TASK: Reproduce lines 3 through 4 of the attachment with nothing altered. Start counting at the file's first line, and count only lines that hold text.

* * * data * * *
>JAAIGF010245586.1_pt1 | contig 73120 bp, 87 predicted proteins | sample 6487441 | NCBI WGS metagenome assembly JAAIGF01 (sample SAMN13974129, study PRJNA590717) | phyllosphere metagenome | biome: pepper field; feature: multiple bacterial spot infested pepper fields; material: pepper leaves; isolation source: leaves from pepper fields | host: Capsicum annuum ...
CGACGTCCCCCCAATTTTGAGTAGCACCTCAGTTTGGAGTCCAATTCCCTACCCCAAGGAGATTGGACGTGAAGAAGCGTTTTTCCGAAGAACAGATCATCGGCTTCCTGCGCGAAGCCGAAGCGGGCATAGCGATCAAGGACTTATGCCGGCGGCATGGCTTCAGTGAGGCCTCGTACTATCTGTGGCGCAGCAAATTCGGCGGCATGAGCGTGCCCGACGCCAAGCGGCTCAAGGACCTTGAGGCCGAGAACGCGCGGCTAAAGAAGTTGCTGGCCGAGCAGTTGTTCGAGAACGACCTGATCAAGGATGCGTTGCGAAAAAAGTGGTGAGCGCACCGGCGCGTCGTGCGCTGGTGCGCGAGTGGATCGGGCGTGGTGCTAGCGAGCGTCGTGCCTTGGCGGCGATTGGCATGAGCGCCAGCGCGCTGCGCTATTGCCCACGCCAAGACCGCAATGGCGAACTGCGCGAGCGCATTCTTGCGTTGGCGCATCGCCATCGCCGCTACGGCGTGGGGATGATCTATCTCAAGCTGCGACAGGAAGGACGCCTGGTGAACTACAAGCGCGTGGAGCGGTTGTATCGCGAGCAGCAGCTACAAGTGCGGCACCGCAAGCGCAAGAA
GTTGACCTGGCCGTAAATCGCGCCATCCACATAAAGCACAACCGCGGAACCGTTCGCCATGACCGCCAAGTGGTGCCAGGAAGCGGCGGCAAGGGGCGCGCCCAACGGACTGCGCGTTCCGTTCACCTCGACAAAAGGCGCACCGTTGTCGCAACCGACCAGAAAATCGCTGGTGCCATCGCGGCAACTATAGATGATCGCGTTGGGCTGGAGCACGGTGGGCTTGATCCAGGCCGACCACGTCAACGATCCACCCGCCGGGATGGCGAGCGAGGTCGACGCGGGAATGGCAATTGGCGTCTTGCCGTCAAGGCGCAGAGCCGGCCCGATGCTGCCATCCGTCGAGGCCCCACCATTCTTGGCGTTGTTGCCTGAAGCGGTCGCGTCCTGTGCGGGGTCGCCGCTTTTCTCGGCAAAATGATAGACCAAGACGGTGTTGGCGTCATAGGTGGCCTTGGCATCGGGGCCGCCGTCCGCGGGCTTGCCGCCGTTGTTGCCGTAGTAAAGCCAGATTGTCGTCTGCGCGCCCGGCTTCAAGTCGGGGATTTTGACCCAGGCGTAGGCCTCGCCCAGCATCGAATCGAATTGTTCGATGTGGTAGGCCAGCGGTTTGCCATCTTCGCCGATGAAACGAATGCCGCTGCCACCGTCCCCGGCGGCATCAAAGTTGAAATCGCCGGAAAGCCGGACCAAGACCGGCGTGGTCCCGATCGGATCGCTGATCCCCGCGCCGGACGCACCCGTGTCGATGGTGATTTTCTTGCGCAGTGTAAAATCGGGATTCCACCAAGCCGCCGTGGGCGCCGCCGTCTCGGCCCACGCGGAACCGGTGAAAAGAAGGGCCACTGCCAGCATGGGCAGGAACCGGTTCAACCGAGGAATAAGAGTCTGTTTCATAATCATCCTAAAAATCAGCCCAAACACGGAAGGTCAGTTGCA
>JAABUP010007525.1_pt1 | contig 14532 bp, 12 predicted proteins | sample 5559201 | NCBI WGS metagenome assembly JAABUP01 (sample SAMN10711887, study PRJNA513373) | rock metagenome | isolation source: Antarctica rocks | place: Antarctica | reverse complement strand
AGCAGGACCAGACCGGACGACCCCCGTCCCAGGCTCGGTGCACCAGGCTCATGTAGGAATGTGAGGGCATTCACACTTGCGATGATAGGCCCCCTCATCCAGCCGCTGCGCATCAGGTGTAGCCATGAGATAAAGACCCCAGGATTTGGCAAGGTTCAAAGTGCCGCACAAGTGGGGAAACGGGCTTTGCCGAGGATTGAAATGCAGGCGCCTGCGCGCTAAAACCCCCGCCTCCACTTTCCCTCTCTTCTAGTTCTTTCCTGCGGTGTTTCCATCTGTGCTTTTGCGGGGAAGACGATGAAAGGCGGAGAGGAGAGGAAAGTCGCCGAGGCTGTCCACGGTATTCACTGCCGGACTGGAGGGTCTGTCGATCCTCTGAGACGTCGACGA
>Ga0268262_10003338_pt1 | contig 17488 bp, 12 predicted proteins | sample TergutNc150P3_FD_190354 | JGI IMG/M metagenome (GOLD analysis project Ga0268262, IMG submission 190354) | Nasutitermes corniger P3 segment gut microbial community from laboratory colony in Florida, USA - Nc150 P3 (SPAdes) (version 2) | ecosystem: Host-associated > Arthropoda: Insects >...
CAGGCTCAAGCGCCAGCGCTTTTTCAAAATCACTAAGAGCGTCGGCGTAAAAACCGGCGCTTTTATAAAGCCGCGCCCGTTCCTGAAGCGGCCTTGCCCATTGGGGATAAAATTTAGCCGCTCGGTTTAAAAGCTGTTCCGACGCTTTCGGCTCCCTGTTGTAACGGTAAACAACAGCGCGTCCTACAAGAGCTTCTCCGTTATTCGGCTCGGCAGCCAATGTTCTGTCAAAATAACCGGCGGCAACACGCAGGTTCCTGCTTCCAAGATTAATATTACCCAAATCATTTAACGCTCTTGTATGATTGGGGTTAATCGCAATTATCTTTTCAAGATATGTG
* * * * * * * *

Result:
GTTGACCTGGCCGTAAATCGCGCCATCCACATAAAGCACAACCGCGGAACCGTTCGCCATGACCGCCAAGTGGTGCCAGGAAGCGGCGGCAAGGGGCGCGCCCAACGGACTGCGCGTTCCGTTCACCTCGACAAAAGGCGCACCGTTGTCGCAACCGACCAGAAAATCGCTGGTGCCATCGCGGCAACTATAGATGATCGCGTTGGGCTGGAGCACGGTGGGCTTGATCCAGGCCGACCACGTCAACGATCCACCCGCCGGGATGGCGAGCGAGGTCGACGCGGGAATGGCAATTGGCGTCTTGCCGTCAAGGCGCAGAGCCGGCCCGATGCTGCCATCCGTCGAGGCCCCACCATTCTTGGCGTTGTTGCCTGAAGCGGTCGCGTCCTGTGCGGGGTCGCCGCTTTTCTCGGCAAAATGATAGACCAAGACGGTGTTGGCGTCATAGGTGGCCTTGGCATCGGGGCCGCCGTCCGCGGGCTTGCCGCCGTTGTTGCCGTAGTAAAGCCAGATTGTCGTCTGCGCGCCCGGCTTCAAGTCGGGGATTTTGACCCAGGCGTAGGCCTCGCCCAGCATCGAATCGAATTGTTCGATGTGGTAGGCCAGCGGTTTGCCATCTTCGCCGATGAAACGAATGCCGCTGCCACCGTCCCCGGCGGCATCAAAGTTGAAATCGCCGGAAAGCCGGACCAAGACCGGCGTGGTCCCGATCGGATCGCTGATCCCCGCGCCGGACGCACCCGTGTCGATGGTGATTTTCTTGCGCAGTGTAAAATCGGGATTCCACCAAGCCGCCGTGGGCGCCGCCGTCTCGGCCCACGCGGAACCGGTGAAAAGAAGGGCCACTGCCAGCATGGGCAGGAACCGGTTCAACCGAGGAATAAGAGTCTGTTTCATAATCATCCTAAAAATCAGCCCAAACACGGAAGGTCAGTTGCA
>JAABUP010007525.1_pt1 | contig 14532 bp, 12 predicted proteins | sample 5559201 | NCBI WGS metagenome assembly JAABUP01 (sample SAMN10711887, study PRJNA513373) | rock metagenome | isolation source: Antarctica rocks | place: Antarctica | reverse complement strand